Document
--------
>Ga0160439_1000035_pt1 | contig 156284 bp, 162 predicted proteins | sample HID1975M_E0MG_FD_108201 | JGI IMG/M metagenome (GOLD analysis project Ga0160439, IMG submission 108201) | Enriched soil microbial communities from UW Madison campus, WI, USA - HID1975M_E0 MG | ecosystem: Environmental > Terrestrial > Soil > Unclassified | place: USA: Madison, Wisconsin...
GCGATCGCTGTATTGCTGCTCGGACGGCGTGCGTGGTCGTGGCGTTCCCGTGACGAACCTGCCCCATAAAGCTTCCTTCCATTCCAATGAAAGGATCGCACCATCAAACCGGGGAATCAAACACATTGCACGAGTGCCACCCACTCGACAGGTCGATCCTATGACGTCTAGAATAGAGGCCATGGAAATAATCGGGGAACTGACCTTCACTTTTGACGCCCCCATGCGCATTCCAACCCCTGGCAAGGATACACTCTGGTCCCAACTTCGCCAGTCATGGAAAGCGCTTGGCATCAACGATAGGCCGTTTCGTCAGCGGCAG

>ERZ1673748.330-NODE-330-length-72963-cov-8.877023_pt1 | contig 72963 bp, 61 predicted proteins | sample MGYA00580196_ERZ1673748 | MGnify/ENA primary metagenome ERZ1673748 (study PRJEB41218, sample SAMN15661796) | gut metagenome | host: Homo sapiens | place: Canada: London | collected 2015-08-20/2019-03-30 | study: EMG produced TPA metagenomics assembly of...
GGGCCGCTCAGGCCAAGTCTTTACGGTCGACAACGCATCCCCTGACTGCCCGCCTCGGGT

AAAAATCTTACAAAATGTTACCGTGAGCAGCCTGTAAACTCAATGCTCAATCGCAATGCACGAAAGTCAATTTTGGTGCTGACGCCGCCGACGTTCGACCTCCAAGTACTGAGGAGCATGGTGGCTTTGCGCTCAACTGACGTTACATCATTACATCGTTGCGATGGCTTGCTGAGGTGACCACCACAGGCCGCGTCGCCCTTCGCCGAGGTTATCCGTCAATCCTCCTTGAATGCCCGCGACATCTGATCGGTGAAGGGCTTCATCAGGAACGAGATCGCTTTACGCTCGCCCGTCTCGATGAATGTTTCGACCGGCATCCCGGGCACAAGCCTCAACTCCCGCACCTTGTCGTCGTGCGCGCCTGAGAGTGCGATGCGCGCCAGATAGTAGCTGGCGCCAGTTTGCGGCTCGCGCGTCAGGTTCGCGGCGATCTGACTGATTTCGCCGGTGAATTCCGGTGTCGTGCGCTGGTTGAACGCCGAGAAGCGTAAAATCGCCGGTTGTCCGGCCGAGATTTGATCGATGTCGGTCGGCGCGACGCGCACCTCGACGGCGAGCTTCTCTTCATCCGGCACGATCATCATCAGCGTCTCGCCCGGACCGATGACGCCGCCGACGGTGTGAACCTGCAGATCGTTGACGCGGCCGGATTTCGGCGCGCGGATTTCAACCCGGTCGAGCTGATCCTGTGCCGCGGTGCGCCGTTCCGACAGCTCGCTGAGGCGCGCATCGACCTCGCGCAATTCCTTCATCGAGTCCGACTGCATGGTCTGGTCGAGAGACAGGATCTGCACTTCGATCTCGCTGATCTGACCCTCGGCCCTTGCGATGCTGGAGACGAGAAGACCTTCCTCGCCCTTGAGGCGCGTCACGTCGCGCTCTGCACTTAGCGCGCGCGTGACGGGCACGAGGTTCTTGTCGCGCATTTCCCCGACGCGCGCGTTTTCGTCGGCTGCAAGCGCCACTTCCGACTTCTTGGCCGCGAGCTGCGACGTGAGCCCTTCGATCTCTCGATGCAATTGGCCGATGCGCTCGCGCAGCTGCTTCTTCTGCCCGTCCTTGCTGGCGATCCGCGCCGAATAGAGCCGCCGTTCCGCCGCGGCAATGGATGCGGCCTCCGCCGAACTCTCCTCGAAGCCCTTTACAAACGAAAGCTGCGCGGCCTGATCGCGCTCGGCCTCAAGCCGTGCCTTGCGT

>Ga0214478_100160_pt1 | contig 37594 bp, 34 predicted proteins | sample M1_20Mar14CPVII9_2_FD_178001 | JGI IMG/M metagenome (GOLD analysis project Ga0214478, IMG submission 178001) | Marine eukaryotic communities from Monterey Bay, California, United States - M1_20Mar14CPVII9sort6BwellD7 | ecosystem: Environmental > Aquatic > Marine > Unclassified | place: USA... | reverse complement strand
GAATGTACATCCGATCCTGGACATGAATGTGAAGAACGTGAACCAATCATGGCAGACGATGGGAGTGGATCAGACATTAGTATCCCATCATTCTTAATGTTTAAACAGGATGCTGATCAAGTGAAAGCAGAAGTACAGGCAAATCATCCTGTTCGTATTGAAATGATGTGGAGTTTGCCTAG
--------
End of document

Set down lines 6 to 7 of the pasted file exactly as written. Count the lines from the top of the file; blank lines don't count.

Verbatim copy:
>Ga0214478_100160_pt1 | contig 37594 bp, 34 predicted proteins | sample M1_20Mar14CPVII9_2_FD_178001 | JGI IMG/M metagenome (GOLD analysis project Ga0214478, IMG submission 178001) | Marine eukaryotic communities from Monterey Bay, California, United States - M1_20Mar14CPVII9sort6BwellD7 | ecosystem: Environmental > Aquatic > Marine > Unclassified | place: USA... | reverse complement strand
GAATGTACATCCGATCCTGGACATGAATGTGAAGAACGTGAACCAATCATGGCAGACGATGGGAGTGGATCAGACATTAGTATCCCATCATTCTTAATGTTTAAACAGGATGCTGATCAAGTGAAAGCAGAAGTACAGGCAAATCATCCTGTTCGTATTGAAATGATGTGGAGTTTGCCTAG